This is not the post I intended to publish today. But as I was attempting to finish a post about my relationship with my mother in law (juicy!) all I could think about was drafting a post in honor of my aunt. Late Monday night we got the news that one of the sick family members I mentioned in my post last Friday had passed away.
My aunt was a colorful person who lived an exotic, exciting and difficult life. The world is just a little bit less colorful today than it was while she was with us.
She was eccentric. Not in a crazy cat lady kind of way but more of a humanities professor at an East Coast college kind of way. KWIM? Her taste in clothing, jewelry and decor told the story of a wealthy, worldly person who wasn’t consumed by her wealth. There was always a constant and unspoken reminder around her that the best person you can be is yourself.
She was adventurous. My aunt lived all over the world. She married a man whose career would bring her to a part of the world that most of us know little about other than to be afraid of its draconian laws and culture. It’s not on anyone’s must-see travel bucket list. Her adventures were made possible by her bravery, which I can’t help but think was supported by her strong faith.
She was faith-full. To God, country and her fellow man. My aunt never met a stranger and she never failed to extend a Christlike compassion to anyone. Years abroad made her a very proud American with a vested interest in domestic politics. She was actually one of the people who spurred my love of politics and our discussions and debates go back to my early teenage years.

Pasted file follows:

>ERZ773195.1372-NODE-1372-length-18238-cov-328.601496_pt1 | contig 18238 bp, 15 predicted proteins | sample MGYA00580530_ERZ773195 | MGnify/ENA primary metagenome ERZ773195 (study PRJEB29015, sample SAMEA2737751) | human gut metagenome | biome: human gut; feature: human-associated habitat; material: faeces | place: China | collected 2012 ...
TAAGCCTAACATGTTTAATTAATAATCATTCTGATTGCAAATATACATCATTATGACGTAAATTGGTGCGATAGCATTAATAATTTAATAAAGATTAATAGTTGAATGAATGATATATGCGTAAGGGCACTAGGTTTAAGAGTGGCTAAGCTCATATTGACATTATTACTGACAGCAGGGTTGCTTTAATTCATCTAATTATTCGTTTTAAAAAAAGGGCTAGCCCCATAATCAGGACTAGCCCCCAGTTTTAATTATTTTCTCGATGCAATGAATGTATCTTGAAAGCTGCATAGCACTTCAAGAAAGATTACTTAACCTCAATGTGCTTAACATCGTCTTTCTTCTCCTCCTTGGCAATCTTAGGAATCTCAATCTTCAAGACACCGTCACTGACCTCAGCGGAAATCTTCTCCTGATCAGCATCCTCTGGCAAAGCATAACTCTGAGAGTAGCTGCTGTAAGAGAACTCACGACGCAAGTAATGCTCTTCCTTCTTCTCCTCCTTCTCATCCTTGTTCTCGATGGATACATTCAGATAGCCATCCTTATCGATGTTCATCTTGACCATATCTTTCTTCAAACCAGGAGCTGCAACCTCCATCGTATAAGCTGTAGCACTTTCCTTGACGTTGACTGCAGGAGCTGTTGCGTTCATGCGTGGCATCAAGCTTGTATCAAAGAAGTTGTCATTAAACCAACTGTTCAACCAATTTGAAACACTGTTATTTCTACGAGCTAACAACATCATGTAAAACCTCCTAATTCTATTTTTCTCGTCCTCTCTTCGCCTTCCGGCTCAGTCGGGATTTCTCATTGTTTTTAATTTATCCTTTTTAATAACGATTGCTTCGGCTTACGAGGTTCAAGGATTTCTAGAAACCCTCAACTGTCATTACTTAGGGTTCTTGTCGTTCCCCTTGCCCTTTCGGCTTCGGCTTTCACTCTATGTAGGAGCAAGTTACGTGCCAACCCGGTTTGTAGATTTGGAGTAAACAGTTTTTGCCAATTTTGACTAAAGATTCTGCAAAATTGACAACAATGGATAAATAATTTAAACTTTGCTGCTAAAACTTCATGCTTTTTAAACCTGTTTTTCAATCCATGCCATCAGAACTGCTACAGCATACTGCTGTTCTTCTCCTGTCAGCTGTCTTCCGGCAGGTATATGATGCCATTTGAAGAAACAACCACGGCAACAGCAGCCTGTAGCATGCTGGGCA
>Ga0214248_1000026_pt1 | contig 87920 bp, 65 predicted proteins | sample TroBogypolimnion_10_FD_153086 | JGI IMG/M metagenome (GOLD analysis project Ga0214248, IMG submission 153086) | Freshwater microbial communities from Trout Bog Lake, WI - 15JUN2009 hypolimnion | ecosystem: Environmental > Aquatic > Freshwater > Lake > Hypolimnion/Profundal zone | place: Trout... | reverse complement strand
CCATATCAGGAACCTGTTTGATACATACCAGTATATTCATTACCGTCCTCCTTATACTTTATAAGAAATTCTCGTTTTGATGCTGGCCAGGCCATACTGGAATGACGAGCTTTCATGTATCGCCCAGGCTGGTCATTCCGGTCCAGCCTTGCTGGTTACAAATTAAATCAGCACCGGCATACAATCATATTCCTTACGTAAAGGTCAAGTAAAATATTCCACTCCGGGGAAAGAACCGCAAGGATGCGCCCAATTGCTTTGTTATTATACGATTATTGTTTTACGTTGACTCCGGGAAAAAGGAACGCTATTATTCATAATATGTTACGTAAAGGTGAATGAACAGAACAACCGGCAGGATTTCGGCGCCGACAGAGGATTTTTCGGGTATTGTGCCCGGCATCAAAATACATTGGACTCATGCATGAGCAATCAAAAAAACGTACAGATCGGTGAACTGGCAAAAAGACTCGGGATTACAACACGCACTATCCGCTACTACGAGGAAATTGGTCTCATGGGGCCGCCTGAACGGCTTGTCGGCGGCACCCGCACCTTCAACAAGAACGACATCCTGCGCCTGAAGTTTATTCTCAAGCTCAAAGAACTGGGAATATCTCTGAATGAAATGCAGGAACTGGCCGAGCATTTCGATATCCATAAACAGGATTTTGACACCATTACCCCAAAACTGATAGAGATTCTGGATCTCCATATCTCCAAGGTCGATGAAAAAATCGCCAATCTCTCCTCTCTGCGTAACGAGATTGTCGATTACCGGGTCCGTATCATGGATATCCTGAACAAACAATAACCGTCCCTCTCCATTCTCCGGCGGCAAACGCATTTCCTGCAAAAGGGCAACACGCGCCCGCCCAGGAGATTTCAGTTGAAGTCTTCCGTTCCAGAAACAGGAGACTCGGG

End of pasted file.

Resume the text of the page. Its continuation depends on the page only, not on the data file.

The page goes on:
She was respectful. I realize that is a weird character trait to memorialize, but hear me out. Going along with the compassion that she extended to everyone was a hearty dose of respect. I distinctly remember that she treated me as an adult years before other family members did because that was her way. Not only that, but she treated difficult seasons with a brave face and a deep respect for everyone involved.
She was resilient. Neither oppressive political culture nor messy middle-aged divorce nor serious health issues could bring her down. LIfe was a thing to be fully lived within the bounds of one’s circumstances and she chose to continue to find ways to enjoy life regardless of the struggles she faced.
She embraced vulnerability. I wonder whether my aunt’s secret to staying strong was allowing herself to be vulnerable with the people she was closest to. I remember a visit when I was in my early teens where the women (and me…I got to count as an adult in her world) sat around our family room talking and laughing and crying with her as she detailed her recent (heartbreakingly messy) divorce and how she was really doing. This was a far, far cry from the stiff upper lip that my family operates with. I had never seen an adult cry outside of a funeral and I had never seen someone embrace feelings in the way that she was. Does that make sense? It floored my teenage self.
As this post goes live I will be packing up my black dress and sparkliest necklace to honor my aunt. (She loved jewelry and anything shiny, so it’s only fitting.) Memorials are always hard, but I know this one will be beautiful. My aunt had a huge number of friends and confidants and I’m sure the diversity of the gathering will reflect her eccentric spirit.
How we shall laugh at the trouble of parting when we meet again!